In a preferred embodiment, four magnetic field sensors are provided which are arranged at an offset of 90° to each other on the circumference of an imaginary circle. A main magnet, which is rotatable around a rotational axis, and which is designed as a round magnet or ring magnet with diametrically polarised magnetic field, in which the rotational axis cuts approximately in the normal direction of the imaginary circle the surface of said circle in the area of its centre point, enables with magnetic fields which are arranged in this manner a determination of eight different angular positions of the main magnet, and thus of the rotor, even when only the polarity of the magnetic field is determined in each of the magnetic field sensors, and the magnetic field strength is disregarded. A significantly more precise determination of the position becomes possible when the magnetic field strength is taken into account. The use of a ring magnet enables infrared communication between the key and an infrared transceiver in the direction of the rotational axis, for example.
The evaluation of the magnetic field strength furthermore enables a determination of the axial position of the rotor when as a result of a change to these axial positions, a change to the distance of the main magnet to the magnetic field sensors is effected. Without a change to the polarity, the magnetic field strength here declines with increasing intervals.
In a further embodiment, the rotor is arranged coaxially in an auxiliary rotor, or the auxiliary rotor is arranged coaxially in the rotor. The rotor and the auxiliary rotor are angularly and/or axially adjustable relative to the magnetic field sensors and relative to each other. The rotor and the auxiliary rotor comprise a thread or a connecting member which interlock with each other, with which an axial adjustment of the rotor effects an angular adjustment of the auxiliary rotor. The auxiliary rotor then serves as a connecting element for the indirect connection of the main magnet to the rotor. In this manner, an axial adjustment of the rotor, for example as a result of an inserted or removed key, effects a rotation of the main magnet. With a contactless switch such as an ignition lock, in which the possible angular positions are restricted by stops, and the number of angular positions to be differentiated is low, this embodiment is a particularly simple and practical solution in mechanical terms.
In a further embodiment, the main magnet is rotatably supported around a rotational axis of the rotor or of the auxiliary rotor, or around an auxiliary axis. The magnetic field sensors are arranged on a printed circuit board, facing towards or away from the main magnet. With the arrangement facing towards the main magnet, a magnet with a relatively low magnetic field strength is sufficient. If the magnetic field sensors are positioned on the side of the printed circuit board which faces away from the main magnet, for example for reasons of space, the main magnet requires an increased magnetic field strength in order to penetrate the printed circuit board. Furthermore, for reasons of space, it may be necessary to arrange the main magnet rotatably around an auxiliary axis to the side of the rotor, rather than directly on it.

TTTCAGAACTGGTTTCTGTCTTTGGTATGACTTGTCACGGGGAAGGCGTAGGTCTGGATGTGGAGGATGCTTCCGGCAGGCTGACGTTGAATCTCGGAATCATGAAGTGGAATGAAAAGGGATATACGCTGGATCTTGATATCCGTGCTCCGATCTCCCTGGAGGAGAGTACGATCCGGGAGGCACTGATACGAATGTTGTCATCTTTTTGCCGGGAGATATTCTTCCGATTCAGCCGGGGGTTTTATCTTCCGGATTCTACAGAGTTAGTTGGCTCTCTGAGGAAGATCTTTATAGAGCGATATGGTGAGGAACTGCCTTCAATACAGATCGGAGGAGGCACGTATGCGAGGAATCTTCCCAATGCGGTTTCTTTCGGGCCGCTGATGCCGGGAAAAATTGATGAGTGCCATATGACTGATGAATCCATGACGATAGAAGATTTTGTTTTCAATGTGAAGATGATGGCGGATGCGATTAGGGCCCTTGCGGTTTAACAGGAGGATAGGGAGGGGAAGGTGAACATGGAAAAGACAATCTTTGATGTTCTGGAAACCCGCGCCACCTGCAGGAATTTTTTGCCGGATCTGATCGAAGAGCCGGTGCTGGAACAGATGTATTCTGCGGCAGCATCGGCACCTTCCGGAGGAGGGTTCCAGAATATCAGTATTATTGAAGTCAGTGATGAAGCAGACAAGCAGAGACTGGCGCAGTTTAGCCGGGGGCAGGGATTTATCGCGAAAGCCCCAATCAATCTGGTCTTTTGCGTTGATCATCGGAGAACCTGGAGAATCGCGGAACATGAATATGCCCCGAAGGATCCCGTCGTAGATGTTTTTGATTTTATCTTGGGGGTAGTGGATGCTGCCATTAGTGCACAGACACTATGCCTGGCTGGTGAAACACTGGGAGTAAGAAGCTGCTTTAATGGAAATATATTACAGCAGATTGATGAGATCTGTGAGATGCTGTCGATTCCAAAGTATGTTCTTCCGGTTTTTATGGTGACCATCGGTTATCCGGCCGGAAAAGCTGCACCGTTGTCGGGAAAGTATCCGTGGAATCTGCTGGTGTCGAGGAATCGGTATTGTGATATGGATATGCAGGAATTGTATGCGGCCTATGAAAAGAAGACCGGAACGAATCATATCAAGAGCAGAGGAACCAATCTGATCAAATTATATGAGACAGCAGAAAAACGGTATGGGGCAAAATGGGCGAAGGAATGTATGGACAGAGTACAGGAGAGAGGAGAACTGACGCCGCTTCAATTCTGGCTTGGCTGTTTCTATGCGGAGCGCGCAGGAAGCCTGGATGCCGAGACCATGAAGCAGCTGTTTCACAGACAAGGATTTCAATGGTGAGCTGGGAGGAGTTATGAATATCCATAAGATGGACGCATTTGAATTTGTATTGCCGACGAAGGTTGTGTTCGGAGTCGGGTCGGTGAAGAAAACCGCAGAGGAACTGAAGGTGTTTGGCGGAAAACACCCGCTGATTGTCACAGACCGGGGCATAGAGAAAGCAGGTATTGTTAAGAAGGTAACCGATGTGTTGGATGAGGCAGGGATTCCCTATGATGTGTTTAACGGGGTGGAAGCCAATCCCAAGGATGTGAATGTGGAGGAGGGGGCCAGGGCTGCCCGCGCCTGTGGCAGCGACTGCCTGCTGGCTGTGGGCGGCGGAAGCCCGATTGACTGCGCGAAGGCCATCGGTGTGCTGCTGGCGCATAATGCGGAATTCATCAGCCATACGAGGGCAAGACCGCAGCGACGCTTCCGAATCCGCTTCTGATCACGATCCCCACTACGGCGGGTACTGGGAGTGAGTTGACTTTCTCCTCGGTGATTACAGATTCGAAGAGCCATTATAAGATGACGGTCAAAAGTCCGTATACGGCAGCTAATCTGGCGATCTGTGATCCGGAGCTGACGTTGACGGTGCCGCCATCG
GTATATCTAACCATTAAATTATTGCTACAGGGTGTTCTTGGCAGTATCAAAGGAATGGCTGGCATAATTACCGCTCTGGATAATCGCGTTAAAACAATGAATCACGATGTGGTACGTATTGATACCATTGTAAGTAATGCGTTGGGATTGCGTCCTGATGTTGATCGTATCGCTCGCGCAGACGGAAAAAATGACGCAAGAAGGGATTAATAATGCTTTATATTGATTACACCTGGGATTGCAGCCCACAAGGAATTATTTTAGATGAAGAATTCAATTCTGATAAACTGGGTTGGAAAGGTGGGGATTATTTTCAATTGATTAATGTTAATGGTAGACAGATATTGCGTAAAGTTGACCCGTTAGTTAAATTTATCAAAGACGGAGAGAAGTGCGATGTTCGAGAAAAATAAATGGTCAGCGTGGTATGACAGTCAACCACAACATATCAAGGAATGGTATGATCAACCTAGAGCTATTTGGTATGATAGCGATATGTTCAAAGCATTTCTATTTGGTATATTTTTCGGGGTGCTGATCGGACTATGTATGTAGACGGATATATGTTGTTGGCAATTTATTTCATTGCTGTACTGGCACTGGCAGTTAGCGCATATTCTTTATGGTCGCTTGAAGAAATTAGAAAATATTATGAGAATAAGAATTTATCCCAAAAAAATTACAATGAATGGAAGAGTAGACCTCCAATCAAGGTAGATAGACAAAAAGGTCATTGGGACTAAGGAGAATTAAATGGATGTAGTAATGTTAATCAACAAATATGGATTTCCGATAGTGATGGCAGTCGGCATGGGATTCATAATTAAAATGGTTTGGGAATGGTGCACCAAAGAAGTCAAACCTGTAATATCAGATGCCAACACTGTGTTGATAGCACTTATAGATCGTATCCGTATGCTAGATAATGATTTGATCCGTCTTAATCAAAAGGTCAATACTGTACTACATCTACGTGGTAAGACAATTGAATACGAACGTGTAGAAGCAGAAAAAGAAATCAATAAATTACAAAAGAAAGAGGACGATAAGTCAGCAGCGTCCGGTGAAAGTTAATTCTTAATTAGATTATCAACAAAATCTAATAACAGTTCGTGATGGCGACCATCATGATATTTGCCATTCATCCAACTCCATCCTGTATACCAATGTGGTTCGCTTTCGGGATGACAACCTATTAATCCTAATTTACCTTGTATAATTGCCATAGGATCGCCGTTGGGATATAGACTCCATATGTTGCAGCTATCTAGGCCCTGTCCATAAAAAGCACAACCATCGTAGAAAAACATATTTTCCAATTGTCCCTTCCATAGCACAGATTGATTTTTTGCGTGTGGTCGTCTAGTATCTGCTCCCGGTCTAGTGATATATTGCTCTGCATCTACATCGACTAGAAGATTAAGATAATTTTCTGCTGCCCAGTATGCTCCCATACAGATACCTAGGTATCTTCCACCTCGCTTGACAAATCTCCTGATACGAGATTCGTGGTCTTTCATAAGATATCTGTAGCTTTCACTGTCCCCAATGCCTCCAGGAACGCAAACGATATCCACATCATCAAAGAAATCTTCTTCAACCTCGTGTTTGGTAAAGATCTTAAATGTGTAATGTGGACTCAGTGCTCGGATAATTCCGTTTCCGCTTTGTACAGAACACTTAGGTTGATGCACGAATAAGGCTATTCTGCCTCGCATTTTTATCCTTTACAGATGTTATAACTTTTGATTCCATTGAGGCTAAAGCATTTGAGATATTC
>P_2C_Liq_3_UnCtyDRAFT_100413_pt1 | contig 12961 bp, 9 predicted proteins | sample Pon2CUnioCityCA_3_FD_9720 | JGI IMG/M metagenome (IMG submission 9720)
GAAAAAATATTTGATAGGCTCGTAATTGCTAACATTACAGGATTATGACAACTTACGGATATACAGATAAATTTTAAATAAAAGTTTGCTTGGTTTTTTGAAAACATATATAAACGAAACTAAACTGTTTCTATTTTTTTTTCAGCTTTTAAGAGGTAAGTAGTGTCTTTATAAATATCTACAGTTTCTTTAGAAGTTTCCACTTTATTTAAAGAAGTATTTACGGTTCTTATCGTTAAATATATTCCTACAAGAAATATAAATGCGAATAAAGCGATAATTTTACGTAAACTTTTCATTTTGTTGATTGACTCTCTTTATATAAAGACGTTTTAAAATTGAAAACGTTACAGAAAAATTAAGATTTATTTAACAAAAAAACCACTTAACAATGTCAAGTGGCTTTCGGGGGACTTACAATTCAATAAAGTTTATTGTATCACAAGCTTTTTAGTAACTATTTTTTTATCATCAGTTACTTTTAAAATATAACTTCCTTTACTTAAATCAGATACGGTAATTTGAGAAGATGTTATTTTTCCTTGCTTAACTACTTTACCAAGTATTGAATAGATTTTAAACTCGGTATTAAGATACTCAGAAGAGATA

In this case in particular, a gear and/or an auxiliary magnet is or are used as a further connection element, which creates the connection between the main magnet and the rotor or auxiliary rotor. Here, the term gear refers to any type of mechanical connection which is suitable for the transmission of rotation and/or translation movements, in the simplest case, two cog wheels which comb each other, one of which is arranged on the rotational axis, and the other of which is arranged on the auxiliary axis. An auxiliary magnet can also be provided on the rotational axis, which, being also diametrically polarised, effects the rotation of the main magnet around the auxiliary axis which is parallel to or in alignment with the rotational axis.
In a further embodiment, the magnetic field sensors are facing the main magnet, which is attached to the auxiliary axis. The main magnet is moved by the auxiliary magnets, which are rotatable around the rotational axis, wherein the rotational axis and the auxiliary axis are in alignment with each other, and the printed circuit board with the magnetic field sensors lies between the main magnet and the auxiliary magnet. For this purpose, a low-friction support for the main magnet or auxiliary axis is to be provided.
Exemplary embodiments of the invention will be explained in greater detail below with reference to a drawing, in which:
Parts which correspond to each other are assigned the same reference numerals in all figures.
The contactless switch 1 is suitable for example as an electronic ignition lock, as a light switch or to record a steering angle or regulate an air conditioning system.
The determination of the axial position shown in
Instead of a connecting member 8, another type of conversion of an axial movement into an angular movement is possible, for example by means of a thread.
Other magnets can be used as a main magnet 4 instead of round or ring magnets, in particular those with a polarisation which deviates from the diametrical polarisation.
Other magnetic field sensors 6.1 to 6.n can be used instead of Hall sensors. In particular, the magnetic field sensors 6.1 to 6.n do not have to be integrated in an integrated circuit 5. They also do not have to be four in number.
Alternatively, the rotor 2 can be designed as stationary, and a slide which is not shown in greater detail can be moved. Here, the rotor 2 comprises an axial slit in such an exemplary embodiment, while the auxiliary rotor 3 comprises a connecting member and the slide comprises e.g. two pins on its side.
Preferably, the contactless switch 1 described above is used as an electronic ignition lock or as a light switch, or to record a steering angle or regulate an air conditioning system. Furthermore, the contactless switch 1 can be used for further alternative functions or applications, systems or devices.
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|U.S. Classification||335/205, 307/10.3, 335/207|
|International Classification||H01H9/00, B60R25/04, B60R25/20|
|Cooperative Classification||B60R25/04, H03K2217/94068, G07C2009/00777, H03K17/972, B60R25/2063, H03K17/9517|
|European Classification||B60R25/04, H03K17/972, B60R25/20N|
|Jan 30, 2009||AS||Assignment|
Owner name: CONTI TEMIC MICROELECTRONIC GMBH, GERMANY
Free format text: ASSIGNMENT OF ASSIGNORS INTEREST;ASSIGNORS:DEININGER, JOCHEN;REINWALD, MARTIN;REEL/FRAME:022215/0751
Effective date: 20090123
|Mar 12, 2015||FPAY||Fee payment|
Year of fee payment: 4